Thing Four: Wall St. Execs May Have Used Secret Information: Some Wall Street executives that attended a meeting with the Treasury Secretary and may have used the private information he told them to make trades. The Securities and Exchange Commission is investigating whether some hedge funds and other firms traded based on information Henry Paulson disclosed at a July 2008 meeting when he was Treasury Secretary, according to the Wall Street Journal. The probe also focuses on whether Paulson indicated that the government would help mortgage giants Fannie Mae and Freddie Mac, which were struggling at the time.
Thing Five: Great News For Private Equity: The private equity business is booming, thanks in large part to the private equity business. Deals between U.S. private equity firms are set to rake in $28 billion, double the amount of last year and on pace to be the most since 2007, the Wall Street Journal reports. The news of the cozy dealings comes just days after The New York Times revealed a lawsuit alleging that private equity firms like Bain Capital, where Mitt Romney used to be CEO, were conspiring to keep the costs of buyout targets low. So glad to hear everyone is so chummy.
Thing Six: Government Help Isn't Only For Poor People And Corporations: Most rich communities can’t really say they built it when it comes to their homes. Most homeowners in wealthy areas like Silicon Valley, California, and Arlington County, Virginia, get help from the government to buy their homes, Reuters reports. And while the government is helping out the rich, normal, struggling homeowners can’t get government-backed Fannie Mae and Freddie Mac to give them a break by lower the principal on their loans.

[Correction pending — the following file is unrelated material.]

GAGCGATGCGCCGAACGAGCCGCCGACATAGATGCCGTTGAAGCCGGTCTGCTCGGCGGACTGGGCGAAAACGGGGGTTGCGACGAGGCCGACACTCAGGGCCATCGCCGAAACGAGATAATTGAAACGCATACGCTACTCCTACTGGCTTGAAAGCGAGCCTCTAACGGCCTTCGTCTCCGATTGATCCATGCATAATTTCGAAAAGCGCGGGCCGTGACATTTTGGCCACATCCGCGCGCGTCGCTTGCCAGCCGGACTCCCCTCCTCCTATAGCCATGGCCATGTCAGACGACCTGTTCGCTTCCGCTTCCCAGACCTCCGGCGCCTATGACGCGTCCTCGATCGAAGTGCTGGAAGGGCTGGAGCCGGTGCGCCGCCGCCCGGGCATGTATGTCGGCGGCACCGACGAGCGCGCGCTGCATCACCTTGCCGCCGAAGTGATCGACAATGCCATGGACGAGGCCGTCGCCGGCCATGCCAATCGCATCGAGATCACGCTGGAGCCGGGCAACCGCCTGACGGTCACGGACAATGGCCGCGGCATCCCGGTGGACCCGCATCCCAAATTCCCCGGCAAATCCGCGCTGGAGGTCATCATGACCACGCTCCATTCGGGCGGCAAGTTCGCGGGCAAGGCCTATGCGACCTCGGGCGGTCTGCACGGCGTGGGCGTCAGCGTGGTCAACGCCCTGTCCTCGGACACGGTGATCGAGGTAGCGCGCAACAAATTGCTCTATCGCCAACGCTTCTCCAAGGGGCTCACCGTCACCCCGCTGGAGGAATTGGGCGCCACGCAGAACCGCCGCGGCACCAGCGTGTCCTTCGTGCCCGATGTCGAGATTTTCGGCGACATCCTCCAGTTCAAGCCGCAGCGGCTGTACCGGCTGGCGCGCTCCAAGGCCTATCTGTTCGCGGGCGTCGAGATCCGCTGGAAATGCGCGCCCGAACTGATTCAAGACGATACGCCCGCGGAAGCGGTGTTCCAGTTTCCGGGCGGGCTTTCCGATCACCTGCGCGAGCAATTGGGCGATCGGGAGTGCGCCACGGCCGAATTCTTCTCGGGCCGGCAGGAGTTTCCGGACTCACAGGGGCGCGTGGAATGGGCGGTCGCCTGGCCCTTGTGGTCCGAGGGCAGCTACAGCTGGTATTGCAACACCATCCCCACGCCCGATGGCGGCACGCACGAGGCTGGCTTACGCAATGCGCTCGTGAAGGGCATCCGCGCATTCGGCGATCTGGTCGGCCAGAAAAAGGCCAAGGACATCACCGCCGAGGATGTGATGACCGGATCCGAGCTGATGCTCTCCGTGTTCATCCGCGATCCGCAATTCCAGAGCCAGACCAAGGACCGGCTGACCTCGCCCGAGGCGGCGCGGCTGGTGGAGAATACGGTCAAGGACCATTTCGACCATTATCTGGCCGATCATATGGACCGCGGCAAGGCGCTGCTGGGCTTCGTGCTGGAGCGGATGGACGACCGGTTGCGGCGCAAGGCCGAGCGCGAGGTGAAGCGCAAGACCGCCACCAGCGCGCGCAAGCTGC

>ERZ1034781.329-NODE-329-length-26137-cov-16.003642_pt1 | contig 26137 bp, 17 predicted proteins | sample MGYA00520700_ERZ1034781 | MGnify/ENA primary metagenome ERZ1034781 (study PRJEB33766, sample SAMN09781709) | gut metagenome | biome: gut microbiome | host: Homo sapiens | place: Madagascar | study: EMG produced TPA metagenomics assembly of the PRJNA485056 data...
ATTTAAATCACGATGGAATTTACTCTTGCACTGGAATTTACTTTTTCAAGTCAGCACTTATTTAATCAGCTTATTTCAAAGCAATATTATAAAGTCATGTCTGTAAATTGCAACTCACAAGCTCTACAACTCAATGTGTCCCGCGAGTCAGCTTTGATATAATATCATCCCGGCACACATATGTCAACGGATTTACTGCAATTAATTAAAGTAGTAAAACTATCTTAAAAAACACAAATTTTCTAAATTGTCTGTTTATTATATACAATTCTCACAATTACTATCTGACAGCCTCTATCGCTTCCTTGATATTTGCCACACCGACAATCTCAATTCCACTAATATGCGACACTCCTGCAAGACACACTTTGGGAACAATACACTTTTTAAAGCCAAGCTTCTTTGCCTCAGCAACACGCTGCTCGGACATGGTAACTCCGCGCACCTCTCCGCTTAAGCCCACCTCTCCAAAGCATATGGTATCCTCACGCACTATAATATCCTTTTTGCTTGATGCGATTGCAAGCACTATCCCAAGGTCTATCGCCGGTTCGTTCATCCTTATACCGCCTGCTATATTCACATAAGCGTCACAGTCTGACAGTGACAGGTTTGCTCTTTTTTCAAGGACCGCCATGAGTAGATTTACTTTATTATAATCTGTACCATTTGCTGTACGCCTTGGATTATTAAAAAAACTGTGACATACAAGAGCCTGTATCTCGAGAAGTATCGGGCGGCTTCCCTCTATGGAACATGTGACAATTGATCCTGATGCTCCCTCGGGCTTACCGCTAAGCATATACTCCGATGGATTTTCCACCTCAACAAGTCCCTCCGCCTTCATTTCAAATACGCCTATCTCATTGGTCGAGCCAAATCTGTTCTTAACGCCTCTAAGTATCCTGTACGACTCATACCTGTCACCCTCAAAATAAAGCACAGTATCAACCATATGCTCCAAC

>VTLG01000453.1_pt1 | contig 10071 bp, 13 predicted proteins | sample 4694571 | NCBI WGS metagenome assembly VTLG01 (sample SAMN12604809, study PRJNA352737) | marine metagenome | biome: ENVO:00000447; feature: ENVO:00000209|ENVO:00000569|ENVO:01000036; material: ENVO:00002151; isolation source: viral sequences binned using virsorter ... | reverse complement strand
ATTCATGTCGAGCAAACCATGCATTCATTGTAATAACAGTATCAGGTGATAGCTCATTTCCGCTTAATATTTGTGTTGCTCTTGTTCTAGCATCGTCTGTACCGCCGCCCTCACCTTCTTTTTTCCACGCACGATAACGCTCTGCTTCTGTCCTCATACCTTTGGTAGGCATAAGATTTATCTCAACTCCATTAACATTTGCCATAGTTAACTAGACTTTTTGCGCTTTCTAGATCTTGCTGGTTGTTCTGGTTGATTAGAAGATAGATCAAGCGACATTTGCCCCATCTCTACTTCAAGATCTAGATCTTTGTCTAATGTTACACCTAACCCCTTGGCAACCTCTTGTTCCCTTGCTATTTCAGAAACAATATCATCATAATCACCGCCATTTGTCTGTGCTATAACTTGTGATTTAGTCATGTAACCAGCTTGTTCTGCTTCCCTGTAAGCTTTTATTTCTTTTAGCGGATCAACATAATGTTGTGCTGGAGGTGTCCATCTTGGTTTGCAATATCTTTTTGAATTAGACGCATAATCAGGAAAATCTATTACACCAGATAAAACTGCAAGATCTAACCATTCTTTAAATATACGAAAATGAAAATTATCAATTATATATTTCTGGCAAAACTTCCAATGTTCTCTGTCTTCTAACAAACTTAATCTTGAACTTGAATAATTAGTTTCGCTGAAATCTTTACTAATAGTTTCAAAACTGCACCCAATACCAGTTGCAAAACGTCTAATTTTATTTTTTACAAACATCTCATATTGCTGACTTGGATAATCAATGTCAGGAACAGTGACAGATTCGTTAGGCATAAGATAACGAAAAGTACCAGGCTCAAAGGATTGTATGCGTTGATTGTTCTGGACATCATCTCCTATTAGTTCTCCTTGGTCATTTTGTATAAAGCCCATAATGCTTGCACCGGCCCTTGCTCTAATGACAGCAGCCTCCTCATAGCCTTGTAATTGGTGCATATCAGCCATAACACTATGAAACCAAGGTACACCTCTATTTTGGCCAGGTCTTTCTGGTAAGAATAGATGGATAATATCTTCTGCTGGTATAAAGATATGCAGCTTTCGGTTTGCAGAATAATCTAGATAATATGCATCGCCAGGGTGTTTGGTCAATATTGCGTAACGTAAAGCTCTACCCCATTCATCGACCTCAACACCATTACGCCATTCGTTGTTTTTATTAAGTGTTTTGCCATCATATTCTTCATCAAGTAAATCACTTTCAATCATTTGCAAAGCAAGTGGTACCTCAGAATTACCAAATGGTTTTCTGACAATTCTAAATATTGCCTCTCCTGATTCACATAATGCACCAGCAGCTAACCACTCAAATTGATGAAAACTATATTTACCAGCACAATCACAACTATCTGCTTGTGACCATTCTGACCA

Thing Seven: London Whale Losses Lessening: JPMorgan Chase may have taken a huge reputational hit from the London Whale trading disaster, but thankfully the bank’s bottom line is recovering. JPMorgan has erased the stock decline that came in the wake of the trading loss, according to Bloomberg. Maybe Jamie Dimon can rest a little bit easier than he already is.
Thing Seven And A Half: Scary CEOs: You’re welcome. You can now be certain in the knowledge that some of your favorite CEOs also look like some of your favorite famous villains.
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Calendar Du Jour:
8:30 a.m. ET: Retail Sales for August
8:30 a.m. ET: Consumer Price Index For August
9:15 a.m. ET: Industrial Production and Capacity Utilization for August
9:55 a.m. ET: University of Michigan Consumer Sentiment for September
10:00 a.m. ET: Business Inventories for July
Heard On The Tweets:
@EddyElfenbein: Every single forecast that inflation will rise or interest rates will go up or the dollar will plunge has failed to materialize. All of them
@AnnCensky: Don't know about you, but I already have QE3 fatigue.
@williamalden: Big iphone discovery by me: If you hold the 4S angled away from your torso it appears taller and newer.
@ditzkoff: I'm going to pull the soda-ban equivalent of Footloose but instead of inspiring a town to dance again, I'm just going to drink lots of soda.
@ditzkoff: Great minds discuss ideas. Average minds discuss events. Small minds discuss people. Tiny minds discuss how eat ham bun without choke choke.